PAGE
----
This month, we’re featuring Trikonasana – or Triangle pose. Trikonasana, like most yoga poses, combines a variety of elements into one, lovely back and core strengthener. Because it’s a fairly gentle twist, it maintains back flexibility and works your full spine. The twisting motion also works as a massage to your internal organs, helping them rid toxins from your body.
It also brings connection with the lower half of your body. Though you stand on your legs every day, it’s easy to neglect their power and grace. Incorporating Trikonasana into your yoga practice will build strength and steadiness into your legs and feet.
Because Trikonasana pulls your body in every direction, it cultivates balance and evenness in your body. It magnificently expands and creates space in your torso, arms, and legs.
Trust me: before you know it, you’ll come to crave this pose, falling into it in any and all yoga practices!
Benefits of Trikonasana
It opens just about everything – hips, groins, hamstrings, shoulders, chest, and spine – making it an integral part to any yoga flow.
It stimulates abdominals in a friendlier way than many core exercises.
It improves alignment and stability, as you gradually are able to open your body into the full extension.
It stretches and strengthens your thighs, knees, and ankles.
It relieves backaches!
A steady triangle begins with a comfortable stride. Starting from warrior 2, turn your front toes so they face the top of your mat.
Bring your arms to a T position and extend strongly through all 10 fingertips. They should feel like they’re growing stronger and more vibrant with each breath.
Next, pop your back hip toward the back of your mat, then inhale deeply as you reach forward with your front hand. Make sure to keep your legs and hips steady as you reach!
Exhale as you slowly fold at your hip crease, stretching your front hand to your shin or a block. Be careful to avoid dumping all of your weight into this hand. Your abs and legs should be able to support you entirely.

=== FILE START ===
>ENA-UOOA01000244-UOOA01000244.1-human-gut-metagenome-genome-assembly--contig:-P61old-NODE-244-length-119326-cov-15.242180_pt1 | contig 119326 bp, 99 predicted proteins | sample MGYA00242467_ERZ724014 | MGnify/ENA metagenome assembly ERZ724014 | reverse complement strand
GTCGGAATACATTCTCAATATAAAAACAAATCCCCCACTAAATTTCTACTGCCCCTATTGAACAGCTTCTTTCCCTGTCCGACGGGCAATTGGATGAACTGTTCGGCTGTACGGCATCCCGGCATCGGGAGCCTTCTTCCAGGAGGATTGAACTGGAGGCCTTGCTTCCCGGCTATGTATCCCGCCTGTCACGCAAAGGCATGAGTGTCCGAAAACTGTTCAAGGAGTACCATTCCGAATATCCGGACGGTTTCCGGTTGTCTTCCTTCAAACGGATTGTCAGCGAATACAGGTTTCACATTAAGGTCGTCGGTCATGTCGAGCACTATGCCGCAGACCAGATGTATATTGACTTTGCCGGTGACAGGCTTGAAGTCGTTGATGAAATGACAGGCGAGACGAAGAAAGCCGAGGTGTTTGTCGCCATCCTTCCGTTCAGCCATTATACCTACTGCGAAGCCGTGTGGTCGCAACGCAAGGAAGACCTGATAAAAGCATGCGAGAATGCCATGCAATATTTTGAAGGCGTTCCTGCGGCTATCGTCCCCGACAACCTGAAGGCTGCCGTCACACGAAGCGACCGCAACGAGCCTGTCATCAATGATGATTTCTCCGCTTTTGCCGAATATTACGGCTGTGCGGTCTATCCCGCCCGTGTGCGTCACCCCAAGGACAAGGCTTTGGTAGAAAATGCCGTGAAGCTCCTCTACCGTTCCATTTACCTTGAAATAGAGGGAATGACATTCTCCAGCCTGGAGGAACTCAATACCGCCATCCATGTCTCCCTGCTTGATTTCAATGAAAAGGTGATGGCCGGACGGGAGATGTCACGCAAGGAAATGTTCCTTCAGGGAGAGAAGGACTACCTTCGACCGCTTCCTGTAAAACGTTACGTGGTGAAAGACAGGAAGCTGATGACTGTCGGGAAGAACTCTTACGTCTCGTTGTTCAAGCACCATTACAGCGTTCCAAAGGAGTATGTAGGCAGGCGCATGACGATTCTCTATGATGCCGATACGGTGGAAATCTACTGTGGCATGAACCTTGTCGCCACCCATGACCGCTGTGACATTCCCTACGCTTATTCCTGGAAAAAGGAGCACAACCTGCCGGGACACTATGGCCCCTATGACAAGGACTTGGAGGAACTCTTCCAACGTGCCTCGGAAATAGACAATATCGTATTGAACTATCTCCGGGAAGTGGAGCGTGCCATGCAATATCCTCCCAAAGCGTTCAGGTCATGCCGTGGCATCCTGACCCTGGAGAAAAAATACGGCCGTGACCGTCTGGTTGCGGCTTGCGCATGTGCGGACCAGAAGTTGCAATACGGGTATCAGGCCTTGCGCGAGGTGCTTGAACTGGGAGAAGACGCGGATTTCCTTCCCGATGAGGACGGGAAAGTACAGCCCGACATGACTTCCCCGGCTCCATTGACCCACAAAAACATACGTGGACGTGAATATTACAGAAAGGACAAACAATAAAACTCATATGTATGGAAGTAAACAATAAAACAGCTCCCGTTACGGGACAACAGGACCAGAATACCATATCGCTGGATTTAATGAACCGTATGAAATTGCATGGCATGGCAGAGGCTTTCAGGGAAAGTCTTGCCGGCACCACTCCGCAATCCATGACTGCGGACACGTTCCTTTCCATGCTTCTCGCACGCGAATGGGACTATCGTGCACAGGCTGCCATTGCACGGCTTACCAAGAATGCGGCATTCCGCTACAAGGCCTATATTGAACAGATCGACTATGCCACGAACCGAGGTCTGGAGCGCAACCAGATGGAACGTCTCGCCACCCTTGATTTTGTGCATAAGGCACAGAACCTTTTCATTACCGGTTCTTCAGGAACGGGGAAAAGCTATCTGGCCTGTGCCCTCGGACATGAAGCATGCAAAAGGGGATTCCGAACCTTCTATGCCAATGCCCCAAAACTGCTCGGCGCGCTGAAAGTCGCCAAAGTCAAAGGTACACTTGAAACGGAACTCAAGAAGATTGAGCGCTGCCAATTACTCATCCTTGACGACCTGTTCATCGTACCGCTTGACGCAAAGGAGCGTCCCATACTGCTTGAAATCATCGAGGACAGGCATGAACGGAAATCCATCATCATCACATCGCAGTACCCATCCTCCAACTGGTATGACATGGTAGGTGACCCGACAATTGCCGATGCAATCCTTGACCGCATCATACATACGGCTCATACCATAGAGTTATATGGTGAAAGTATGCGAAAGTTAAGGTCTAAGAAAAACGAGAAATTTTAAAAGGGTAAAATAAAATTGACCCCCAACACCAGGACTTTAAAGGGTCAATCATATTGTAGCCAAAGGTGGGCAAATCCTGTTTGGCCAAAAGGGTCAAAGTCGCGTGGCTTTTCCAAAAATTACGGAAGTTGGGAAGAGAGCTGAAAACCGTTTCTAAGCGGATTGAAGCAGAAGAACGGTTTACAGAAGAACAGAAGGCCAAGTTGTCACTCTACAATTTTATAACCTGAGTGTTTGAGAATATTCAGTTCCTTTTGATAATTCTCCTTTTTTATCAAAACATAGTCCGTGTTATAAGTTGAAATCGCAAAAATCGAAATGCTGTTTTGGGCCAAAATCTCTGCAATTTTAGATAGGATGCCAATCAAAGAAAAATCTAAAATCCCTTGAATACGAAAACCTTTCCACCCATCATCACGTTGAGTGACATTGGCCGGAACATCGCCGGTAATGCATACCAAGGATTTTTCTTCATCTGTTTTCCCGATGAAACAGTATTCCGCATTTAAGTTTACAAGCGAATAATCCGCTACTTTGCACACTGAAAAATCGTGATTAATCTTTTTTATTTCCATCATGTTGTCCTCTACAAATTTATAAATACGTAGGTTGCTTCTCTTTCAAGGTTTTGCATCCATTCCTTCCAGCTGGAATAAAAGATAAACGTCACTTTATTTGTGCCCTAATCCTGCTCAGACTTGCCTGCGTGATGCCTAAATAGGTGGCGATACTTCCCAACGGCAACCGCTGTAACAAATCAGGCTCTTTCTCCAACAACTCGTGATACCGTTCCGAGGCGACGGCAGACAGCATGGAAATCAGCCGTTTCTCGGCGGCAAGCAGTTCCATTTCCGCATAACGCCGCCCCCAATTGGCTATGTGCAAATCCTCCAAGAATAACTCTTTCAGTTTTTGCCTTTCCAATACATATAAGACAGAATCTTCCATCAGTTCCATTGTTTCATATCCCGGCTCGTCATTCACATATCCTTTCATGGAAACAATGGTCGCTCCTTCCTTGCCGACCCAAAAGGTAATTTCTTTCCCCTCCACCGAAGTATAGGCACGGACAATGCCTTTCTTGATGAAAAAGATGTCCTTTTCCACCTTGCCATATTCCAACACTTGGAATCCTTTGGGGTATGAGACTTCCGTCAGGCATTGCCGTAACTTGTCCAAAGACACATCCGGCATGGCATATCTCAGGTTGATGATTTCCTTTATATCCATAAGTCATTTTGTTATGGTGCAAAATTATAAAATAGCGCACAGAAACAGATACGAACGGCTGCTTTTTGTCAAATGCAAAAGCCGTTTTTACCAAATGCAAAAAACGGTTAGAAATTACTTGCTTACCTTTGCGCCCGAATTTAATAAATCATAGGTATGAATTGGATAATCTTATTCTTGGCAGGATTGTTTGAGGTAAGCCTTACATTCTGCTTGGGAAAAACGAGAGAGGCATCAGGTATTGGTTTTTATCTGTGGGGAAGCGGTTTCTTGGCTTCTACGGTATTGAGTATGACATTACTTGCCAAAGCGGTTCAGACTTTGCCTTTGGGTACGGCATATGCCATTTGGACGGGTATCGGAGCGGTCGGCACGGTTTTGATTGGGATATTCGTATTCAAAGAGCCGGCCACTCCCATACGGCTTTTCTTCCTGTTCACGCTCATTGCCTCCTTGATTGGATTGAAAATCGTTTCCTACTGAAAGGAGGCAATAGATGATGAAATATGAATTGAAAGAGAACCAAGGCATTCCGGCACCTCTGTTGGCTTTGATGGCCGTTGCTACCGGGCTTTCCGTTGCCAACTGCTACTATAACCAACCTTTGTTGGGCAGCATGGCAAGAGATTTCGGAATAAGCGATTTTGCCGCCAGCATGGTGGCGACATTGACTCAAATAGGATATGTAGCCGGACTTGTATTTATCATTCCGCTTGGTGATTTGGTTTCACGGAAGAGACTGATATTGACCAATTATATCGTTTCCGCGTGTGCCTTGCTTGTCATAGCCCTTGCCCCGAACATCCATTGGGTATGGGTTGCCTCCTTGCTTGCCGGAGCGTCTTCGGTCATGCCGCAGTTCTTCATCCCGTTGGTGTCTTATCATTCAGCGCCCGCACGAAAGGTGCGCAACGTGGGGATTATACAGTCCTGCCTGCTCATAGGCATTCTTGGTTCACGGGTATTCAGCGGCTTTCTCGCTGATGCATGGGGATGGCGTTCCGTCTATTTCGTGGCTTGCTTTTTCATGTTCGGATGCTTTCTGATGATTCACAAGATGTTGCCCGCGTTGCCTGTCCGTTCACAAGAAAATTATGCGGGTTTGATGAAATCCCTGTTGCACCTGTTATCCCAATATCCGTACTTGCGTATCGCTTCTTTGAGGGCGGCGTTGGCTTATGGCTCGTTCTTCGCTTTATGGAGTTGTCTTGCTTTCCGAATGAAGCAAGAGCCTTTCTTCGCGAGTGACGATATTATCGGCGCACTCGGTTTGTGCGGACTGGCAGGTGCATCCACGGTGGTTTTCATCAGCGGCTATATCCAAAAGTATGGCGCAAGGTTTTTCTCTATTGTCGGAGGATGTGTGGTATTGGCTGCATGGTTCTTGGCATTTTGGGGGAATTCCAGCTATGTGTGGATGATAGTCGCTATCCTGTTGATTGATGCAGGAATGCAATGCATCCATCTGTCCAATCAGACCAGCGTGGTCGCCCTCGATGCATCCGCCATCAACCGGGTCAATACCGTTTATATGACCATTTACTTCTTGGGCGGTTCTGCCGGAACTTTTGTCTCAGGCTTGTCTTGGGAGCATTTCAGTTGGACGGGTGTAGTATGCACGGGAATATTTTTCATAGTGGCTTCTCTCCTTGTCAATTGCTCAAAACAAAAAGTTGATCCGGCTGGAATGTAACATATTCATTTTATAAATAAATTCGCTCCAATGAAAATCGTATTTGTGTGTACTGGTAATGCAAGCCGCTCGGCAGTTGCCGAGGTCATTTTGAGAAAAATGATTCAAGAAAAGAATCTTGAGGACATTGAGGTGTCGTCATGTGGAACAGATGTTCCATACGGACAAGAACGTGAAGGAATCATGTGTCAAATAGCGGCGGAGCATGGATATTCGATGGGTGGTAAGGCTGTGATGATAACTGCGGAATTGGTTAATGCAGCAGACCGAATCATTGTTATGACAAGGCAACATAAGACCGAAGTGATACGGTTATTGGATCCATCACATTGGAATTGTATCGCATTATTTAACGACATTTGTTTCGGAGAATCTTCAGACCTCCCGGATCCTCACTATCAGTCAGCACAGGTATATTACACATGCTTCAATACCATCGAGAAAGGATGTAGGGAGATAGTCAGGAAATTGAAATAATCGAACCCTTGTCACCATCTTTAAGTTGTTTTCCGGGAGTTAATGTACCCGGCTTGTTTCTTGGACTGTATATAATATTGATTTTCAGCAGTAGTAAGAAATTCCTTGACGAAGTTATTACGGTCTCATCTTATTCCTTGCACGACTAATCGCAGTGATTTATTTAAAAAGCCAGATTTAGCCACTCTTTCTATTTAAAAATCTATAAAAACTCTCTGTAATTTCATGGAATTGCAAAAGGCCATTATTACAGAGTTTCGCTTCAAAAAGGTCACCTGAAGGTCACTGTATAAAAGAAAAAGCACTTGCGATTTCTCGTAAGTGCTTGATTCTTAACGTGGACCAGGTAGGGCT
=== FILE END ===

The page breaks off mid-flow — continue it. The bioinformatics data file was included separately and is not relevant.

Finally, lift your back arm to the sky, directly above your other shoulder. Your body should feel as if it could fit in the narrow space between two panes of glass, which means you’re going to need to rotate your upper shoulder and heart to the sky. Take a full round of breath here, enjoying the expansion throughout your chest, lungs, and heart.
A couple things to watch out for when practicing trikonasana. If you have low blood pressure, take your time coming out of this pose. If you have high blood pressure, gaze downward, resting your top hand on your hip. Got a neck problem? It’s totally okay to keep your gaze forward, rather than twisting up toward the ceiling.
Sometimes, a pose just isn’t your jam. If your body still needs time to get comfortable with trikonasana, use a block (on any height) to support your lower hand. This actually removes pressure from your front leg, hips, and shoulders. Wave us over if you’ve never felt confident in this pose; we’d love to help you!
If you’re looking to take this pose even further, try extending your top arm over your ear, in line with your side body and pointing toward the front of your mat. Lift your bottom arm up to meet it, as if you were holding a large beach ball. This is one of the best ways to check that you’re truly using your leg and ab muscles, rather than relying on your lower arm to support you.
Consider this complex and challenging pose an ongoing experiment. Explore different strides, play around with the rotation in your pelvis, and let your breath guide you into the pose. Always maintain a sense of playfulness and curiosity!